With 345 castles, properties and monuments in Historic Scotland’s portfolio to discover, visitors to Scotland are spoilt for choice. Jennifer Johnston-Watt from Historic Scotland when questioned about the most significant sites confirms that “Edinburgh Castle is the most iconic building in Scotland, recognised globally, and then there’s Stirling Castle of course which has had a big refurbishment”. Two ‘must-visit’ castles she says.

Craigmillar Castle

“The most under-rated castle” Jennifer tells me “is Craigmillar Castle, a hidden jewel which is over-shadowed somewhat by Edinburgh Castle. Craigmillar is a beautiful castle and a lovely place to take children – it’s what you would expect a castle to look like and deserves recognition.”

Situated just three miles southeast of the heart of Edinburgh, Craigmillar Castle – one of the most completely preserved Scottish medieval castles – offers lovely panoramic views which take in Edinburgh Castle, Salisbury Crags and Arthur’s Seat and, on a clear day, across to Fife. Mary Queen of Scots stayed here in the mid-16th century and it is where the plot to kill her debauched husband was hatched.

Falkland Palace

Historic Scotland also offers an ‘Explorer Pass’ which gives access to all Historic Scotland sites including fast track access to both Edinburgh and Stirling Castles. There is a choice of either a 3 Day Explorer Pass (over a 5 day period) or a 7 Day Explorer Pass (over a 14 day period). Full details of validity, and how the Pass works, are available on Historic Scotland’s website from which the Explorer Pass can be purchased. www.historic-scotland.gov.uk

Edinburgh Castle

There are also many privately-owned castles in Scotland to visit of course, the most noteworthy being located in Royal Deeside within the Cairngorms National Park: Balmoral Castle - Scottish home of the British Royal Family since 1848 when the castle was purchased by Queen Victoria. Visitors have access to the gardens, exhibitions, and the Ballroom (all other rooms are not open to the public).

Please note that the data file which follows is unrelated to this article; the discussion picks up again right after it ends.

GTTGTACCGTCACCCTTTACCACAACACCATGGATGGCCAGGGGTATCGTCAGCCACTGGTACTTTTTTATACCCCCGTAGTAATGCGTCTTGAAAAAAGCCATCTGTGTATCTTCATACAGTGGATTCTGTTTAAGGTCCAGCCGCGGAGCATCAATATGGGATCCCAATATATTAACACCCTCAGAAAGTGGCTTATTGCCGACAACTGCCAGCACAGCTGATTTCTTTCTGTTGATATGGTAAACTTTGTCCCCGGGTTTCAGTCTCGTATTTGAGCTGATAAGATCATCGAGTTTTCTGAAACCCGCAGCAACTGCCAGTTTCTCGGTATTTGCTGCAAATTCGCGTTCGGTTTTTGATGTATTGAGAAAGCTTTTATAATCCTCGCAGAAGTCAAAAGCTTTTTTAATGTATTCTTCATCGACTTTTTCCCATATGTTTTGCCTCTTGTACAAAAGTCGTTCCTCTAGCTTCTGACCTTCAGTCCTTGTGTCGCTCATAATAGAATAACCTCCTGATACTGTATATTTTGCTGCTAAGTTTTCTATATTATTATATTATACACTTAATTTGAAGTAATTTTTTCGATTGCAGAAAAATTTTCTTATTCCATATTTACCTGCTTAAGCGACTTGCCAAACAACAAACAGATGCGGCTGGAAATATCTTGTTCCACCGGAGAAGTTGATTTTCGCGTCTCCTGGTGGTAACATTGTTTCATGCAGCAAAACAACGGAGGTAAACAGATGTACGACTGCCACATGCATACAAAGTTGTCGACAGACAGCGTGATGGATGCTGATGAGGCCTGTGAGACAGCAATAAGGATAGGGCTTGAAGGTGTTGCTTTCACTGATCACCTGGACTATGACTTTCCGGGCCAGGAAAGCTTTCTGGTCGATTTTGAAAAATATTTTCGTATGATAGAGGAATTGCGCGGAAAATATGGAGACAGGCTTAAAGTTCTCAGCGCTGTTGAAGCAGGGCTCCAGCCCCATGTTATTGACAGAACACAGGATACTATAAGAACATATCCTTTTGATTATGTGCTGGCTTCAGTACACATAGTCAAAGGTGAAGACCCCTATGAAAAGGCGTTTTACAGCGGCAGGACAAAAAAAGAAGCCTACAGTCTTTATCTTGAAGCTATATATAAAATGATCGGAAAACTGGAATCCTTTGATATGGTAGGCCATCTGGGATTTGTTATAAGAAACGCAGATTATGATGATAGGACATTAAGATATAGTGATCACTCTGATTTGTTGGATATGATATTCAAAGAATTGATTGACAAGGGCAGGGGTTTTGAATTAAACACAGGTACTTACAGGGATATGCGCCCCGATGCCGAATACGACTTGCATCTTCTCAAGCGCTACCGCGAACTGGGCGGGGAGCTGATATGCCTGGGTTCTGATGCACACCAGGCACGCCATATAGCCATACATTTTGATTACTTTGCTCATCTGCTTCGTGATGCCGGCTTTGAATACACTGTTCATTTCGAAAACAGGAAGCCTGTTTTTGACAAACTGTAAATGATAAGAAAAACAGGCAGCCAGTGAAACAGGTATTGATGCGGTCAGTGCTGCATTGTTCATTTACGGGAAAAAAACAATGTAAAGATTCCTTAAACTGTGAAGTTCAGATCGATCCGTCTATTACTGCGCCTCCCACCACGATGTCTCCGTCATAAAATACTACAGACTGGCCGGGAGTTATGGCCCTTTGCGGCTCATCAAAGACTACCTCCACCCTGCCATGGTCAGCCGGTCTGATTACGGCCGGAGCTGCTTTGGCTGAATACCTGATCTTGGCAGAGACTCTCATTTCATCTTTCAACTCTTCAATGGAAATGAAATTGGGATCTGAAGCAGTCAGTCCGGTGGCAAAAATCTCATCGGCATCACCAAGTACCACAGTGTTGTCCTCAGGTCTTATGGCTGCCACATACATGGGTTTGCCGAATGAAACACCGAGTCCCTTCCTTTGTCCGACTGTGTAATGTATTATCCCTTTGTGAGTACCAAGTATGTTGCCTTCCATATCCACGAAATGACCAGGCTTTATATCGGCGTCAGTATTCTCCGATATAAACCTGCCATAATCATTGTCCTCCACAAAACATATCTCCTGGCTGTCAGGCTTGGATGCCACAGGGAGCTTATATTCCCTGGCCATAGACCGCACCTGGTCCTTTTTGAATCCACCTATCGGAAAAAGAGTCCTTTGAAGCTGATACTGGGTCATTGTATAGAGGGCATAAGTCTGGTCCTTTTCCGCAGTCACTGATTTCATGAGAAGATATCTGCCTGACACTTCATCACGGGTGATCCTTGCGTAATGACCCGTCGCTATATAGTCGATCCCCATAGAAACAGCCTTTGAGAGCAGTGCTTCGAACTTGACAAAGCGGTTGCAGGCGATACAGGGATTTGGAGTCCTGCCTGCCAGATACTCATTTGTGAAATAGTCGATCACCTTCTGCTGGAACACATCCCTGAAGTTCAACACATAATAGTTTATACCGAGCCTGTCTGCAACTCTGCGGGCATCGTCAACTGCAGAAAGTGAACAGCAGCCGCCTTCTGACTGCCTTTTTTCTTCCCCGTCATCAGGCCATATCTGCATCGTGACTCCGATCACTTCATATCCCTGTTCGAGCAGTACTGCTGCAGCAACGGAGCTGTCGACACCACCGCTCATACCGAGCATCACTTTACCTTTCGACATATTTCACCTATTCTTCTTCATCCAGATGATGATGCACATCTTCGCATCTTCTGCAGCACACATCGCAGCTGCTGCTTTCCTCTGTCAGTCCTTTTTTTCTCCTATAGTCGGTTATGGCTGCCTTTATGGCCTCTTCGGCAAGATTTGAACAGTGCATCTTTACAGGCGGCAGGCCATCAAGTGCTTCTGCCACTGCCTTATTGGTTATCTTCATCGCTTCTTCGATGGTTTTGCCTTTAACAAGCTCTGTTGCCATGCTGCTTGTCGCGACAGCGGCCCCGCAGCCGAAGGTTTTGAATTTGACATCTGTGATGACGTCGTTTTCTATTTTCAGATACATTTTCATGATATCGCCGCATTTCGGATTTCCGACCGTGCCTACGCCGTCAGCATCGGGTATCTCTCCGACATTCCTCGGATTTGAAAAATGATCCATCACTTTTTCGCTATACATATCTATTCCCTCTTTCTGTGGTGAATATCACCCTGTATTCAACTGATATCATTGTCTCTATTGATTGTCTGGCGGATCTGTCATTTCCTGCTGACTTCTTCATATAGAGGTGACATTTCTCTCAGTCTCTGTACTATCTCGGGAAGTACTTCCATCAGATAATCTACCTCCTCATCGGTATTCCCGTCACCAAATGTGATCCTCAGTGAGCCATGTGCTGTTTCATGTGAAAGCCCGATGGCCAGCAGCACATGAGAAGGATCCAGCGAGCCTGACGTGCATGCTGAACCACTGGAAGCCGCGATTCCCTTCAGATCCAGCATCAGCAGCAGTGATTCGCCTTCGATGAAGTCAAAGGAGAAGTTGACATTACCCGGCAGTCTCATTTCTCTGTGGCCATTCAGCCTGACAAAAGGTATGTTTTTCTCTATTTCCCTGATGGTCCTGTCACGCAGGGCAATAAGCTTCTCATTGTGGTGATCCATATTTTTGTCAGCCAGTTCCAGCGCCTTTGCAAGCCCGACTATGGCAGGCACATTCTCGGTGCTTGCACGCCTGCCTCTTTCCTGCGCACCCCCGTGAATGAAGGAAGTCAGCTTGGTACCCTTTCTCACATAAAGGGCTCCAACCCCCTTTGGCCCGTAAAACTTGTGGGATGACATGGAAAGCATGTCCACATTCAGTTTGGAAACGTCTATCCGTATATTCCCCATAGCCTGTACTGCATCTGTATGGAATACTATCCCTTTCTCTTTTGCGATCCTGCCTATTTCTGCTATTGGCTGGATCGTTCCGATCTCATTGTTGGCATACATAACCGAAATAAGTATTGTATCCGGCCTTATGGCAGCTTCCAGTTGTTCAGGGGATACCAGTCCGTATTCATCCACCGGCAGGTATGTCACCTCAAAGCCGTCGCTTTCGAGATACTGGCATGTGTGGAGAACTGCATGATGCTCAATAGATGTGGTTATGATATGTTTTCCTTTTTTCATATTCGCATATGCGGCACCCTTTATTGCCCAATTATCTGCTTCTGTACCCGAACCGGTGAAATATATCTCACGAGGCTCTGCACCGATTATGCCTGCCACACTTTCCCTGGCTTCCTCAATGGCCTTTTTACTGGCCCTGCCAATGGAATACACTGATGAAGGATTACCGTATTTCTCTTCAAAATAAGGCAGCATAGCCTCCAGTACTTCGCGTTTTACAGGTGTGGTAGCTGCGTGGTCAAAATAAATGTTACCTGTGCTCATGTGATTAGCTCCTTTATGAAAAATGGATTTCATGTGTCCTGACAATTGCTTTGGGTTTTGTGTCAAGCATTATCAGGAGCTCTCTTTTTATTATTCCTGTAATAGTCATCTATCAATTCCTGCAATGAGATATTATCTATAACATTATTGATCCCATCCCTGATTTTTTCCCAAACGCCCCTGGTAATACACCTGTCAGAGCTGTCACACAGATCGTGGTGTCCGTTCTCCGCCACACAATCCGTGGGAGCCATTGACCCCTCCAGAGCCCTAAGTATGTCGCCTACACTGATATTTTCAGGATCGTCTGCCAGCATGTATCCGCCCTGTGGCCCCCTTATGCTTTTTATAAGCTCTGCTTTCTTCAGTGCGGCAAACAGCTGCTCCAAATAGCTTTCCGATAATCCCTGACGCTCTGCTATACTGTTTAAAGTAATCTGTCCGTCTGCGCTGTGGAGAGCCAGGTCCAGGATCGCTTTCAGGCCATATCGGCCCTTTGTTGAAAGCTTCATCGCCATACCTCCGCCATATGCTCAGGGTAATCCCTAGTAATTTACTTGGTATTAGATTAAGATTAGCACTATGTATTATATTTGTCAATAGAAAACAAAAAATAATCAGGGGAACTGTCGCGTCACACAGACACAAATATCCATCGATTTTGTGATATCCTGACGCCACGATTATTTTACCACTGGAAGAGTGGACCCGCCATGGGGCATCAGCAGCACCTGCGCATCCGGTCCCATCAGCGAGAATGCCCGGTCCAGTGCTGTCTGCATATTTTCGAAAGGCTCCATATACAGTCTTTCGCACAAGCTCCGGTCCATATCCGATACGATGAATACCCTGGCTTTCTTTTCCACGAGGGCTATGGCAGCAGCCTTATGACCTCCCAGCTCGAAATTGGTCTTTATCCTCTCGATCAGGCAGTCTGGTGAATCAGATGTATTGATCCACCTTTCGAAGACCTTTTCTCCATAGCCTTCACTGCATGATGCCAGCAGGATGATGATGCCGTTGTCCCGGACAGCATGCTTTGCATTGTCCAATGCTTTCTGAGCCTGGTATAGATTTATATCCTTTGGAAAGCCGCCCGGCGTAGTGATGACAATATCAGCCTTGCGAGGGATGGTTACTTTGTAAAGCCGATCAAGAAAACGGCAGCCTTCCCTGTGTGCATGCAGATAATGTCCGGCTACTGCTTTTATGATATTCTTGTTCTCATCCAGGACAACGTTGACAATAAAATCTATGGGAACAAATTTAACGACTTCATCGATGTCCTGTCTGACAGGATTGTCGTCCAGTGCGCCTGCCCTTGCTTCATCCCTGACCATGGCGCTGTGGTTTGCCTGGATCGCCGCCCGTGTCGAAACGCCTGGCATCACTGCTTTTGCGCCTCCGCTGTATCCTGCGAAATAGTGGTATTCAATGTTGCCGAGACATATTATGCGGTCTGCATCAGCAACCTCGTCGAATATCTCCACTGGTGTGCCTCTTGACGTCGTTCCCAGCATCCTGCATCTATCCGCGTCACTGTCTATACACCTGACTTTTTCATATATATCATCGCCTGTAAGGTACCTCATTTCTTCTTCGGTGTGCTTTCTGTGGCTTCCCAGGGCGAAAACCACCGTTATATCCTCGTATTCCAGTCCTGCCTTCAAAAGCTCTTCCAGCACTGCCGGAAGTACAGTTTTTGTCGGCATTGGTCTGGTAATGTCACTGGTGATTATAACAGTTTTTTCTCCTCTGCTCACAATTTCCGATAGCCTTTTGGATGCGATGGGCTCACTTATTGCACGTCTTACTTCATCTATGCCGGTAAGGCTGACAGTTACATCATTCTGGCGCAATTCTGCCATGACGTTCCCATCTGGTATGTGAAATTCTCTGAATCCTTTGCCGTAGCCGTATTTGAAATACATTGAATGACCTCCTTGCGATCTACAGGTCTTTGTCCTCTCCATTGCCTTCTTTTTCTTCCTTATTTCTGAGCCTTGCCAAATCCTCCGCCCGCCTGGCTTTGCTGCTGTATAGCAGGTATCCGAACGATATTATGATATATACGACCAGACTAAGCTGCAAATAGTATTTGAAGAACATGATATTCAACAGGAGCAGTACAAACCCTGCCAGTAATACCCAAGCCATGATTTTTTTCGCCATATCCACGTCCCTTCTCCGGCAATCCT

Stunning Glamis Castle in Angus, family home to the Earls of Strathmore from 1372 and the childhood home of The Queen Mother, is full of legends and myths – a murder, a witch burnt at the stake, possibly where Macbeth murdered Duncan, and a secret room where the devil himself is said to have frequented. It is more akin to a French chateau than a Scottish fortress, has extensive grounds, beautiful woodlands, and is the venue for the Strathmore Highland Games every June.

Blair Castle

Expect total grandeur at Blair Castle, set in Highland Perthshire – the ancient seat of the Dukes and Earls of Atholl and another castle with an illustrious history. Dating back to 1269, the castle has seen many changes in its architecture covering medieval, Georgian, and Victorian periods. Castle tours take in stunning rooms, too numerous to mention, and there is plenty to enjoy here for visitors of every age; it’s very family-friendly.

Floors Castle

Fairytale Floors Castle, which sits in the grounds of Roxburghe Estates in the Scottish Borders overlooking the River Tweed, was originally built in 1721. Inside you will discover an impressive collection of furniture, artwork and tapestries that date from the 15th century and outside a roofline of turrets, domes and pinnacles; a lovely walled garden, a woodland and riverside walk, and an adventure playground for children.

With so many historic sites, castles and monuments available throughout Scotland and with such an exciting heritage of Neolithic standing stones, famous circles and mysterious carved stones this newsletter is only a taster of what is on offer.  There are also ancient canals such as Crinan and the Forth and Clyde, famous battlefields, hill forts, and even Roman evidence in Scotland – a country incredibly rich in history and a country which needs at least a year to explore its wealth. The Year of Natural Scotland methinks is a very good year to start.

Luxury Scotland
Tel: +44(0)1786 821 860 
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E: dorothy@luxuryscotland.co.uk